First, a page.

What were the lyrics of the Aussie songwriter John Williamson's hit: "Every Australian boy needs a shed"? My shed has been host to the V twin steam engine project below! Enjoy. (Please be patient as numerous photos are loaded).
Plans and ideas have to start somewhere. I think that's as close as I got to drafting it. Although for later drawings and revisions I used CorelDRAW to create the vector designs.
I took more care with the crankshaft drawings.
Cast iron bores and blank pistons still joined.
Crank, big-ends, bores, pistons. Crankshaft components ready for assembly
The trickiest part of this job was to discover the stresses in the crankshaft after welding. Thus the crankshaft needed re-machining. Next time I'll simply try to press fit them together. It's too hard to try to offset machine the entire crankshaft from a solid piece of steel.
Crankcase block being assembled, held with clamps prior to being welded.
(Is alloy casting any easier?)
Block with crankshaft and bearings fitted.
CorelDRAW is excellent for vector drawings. Beats hand sketches anyday!
Handmade conrods. Small end bearings made from brass water tap handle.
Test fit and alignment of bore bases and conrods
Block now fully welded, drilled and tapped.
Angle view prior to fitting the heads.
The head was machined from an odd length of railing someone once gave me.
Making progress with the heads, gringing the outer flange shape by hand. (Aesthetic reasons only). Inlet/exhaust port still to be drilled.
Test assembly of parts, now including partially machined heads.
Drilling the steam ports for the rotary valve in the heads. This is where I could have done with a mill. Very hard to get perfect given that the drill press was working to its limit.
Now for the eccentrics. Some 35 years ago Sid Higgs who lived near the Western Tiers in Tasmania showed me a small V twin steam engine he had made. What fasicated me were the eccentrics. The sketches above ensured I properly understood the timing.
Eccentrics now with lifter rods fitted.
Progress so far.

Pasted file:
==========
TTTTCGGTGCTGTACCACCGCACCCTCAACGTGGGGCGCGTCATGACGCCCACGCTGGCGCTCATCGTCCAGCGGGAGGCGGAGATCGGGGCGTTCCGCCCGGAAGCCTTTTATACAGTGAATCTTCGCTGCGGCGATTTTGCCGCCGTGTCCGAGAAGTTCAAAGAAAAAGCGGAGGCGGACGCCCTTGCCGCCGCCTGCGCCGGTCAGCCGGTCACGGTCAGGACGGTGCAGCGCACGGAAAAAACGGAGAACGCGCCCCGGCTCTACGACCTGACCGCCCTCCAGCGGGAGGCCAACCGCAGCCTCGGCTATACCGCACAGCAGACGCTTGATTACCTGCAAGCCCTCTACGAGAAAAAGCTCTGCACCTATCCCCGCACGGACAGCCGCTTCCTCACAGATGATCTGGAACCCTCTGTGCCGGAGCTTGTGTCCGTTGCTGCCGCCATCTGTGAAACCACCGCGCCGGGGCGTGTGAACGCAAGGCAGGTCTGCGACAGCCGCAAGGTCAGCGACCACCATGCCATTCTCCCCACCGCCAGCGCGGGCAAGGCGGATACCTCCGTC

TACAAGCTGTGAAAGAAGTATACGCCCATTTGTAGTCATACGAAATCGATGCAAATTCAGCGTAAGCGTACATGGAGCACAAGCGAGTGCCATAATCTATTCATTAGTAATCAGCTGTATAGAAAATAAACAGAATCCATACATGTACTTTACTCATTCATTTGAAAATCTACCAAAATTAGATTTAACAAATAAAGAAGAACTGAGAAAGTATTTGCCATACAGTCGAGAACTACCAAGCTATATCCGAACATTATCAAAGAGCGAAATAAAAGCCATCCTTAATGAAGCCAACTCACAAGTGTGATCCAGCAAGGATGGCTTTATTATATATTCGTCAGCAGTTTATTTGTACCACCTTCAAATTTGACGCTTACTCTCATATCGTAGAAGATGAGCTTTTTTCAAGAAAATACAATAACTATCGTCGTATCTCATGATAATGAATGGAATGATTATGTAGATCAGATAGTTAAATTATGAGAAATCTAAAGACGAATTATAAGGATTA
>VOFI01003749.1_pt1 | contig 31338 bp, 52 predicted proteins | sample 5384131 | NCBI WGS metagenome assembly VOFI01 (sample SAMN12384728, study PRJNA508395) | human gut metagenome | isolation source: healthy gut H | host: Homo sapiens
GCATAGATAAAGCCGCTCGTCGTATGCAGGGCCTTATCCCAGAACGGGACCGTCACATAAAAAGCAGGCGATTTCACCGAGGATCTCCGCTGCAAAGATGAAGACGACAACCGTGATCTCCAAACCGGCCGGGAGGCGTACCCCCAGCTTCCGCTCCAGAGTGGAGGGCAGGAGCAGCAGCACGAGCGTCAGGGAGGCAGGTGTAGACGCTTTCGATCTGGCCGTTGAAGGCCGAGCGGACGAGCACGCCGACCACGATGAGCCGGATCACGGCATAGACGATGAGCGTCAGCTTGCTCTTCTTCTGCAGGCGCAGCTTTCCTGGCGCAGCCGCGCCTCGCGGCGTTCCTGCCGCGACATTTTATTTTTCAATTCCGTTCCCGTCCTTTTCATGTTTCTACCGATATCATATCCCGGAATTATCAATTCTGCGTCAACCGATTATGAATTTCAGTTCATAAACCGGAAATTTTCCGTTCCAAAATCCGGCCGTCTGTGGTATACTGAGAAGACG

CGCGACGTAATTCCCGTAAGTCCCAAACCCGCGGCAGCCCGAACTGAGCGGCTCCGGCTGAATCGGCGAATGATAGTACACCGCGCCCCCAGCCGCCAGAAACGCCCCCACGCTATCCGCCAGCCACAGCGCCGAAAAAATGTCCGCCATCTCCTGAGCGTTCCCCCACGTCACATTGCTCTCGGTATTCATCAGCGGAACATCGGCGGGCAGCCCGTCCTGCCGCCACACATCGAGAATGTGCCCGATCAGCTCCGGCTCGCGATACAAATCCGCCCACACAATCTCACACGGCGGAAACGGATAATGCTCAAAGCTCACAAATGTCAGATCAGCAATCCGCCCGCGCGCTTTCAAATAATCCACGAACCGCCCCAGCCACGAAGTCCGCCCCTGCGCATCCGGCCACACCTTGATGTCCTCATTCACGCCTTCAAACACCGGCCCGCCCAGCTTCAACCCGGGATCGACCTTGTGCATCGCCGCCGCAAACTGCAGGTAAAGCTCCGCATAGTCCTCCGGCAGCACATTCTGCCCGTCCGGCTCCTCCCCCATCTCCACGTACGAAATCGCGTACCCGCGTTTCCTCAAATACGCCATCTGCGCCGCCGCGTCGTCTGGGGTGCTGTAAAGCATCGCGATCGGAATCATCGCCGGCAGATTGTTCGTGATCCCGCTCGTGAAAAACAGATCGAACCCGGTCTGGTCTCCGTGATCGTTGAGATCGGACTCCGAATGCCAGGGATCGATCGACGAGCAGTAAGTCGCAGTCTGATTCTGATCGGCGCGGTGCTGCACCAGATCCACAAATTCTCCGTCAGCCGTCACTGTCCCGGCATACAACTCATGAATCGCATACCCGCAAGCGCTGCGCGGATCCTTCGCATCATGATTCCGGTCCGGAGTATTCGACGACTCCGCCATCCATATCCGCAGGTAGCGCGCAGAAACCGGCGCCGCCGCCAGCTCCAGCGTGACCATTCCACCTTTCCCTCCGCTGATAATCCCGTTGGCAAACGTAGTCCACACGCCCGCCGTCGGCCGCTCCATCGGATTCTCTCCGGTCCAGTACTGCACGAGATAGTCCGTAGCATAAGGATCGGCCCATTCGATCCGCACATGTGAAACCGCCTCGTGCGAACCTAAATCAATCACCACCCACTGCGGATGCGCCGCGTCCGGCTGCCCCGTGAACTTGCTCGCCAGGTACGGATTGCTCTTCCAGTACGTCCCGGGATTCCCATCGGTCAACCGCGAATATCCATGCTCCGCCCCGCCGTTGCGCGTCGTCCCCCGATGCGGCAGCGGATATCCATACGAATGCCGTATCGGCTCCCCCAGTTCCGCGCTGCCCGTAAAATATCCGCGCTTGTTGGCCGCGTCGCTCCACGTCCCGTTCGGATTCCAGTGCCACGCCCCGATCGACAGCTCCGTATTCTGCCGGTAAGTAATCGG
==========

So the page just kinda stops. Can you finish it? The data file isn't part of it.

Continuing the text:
Machining the rotary valve.
Continuing work on head, with bronze bearing now in place, rotary valve machined to fit, and brass retainer - to hold rotary valve in place.
Further fine tuning of eccentrics, with the small guide helping to limit any sideways movement of the eccentrics.
Drilling 3.2mm alignment hole through eccentrics into front of crankshaft. I used broken high speed drill bit for the alignment pin.
Finally, the linkages from the eccentrics to the rotary valvue. This was rather a "trial and error" effort as the first linkage was "slightly out". I also here machined all the bolts/pins, but the dome nuts came from the hardware store. Notice that the throw from the eccentric to the rotary valve is ampified to give almost a 45 degree turn.
Top view of eccentrics and linkages to rotary valves. Note also some aesthetic work on the linkage holding plate, while also making the crank visible for oiling purposes.
Welcome 2011. Daughter Jessica took this photo. I set the engine out in daylight so I could better see the alignment of the rotary valves - and manually hand file them into alignment.
The engine as it currently is. I tested it out with compressed air, and the throw of the engine is there but not sufficient without a flywheel. (Now to also work on the plumbing - copper piping to the heads).
Turning the flywheel.
At this point I have completely disassembled the engine. There were several reasons for this. Getting ready to cut a keyway in the crankshaft as well as the flywheel. And, I also wanted to re-drill the eccentrics alignment pin.
Milling the keyway in the crankshaft.
Steam engine reassembled, ready for a test run using compressed air.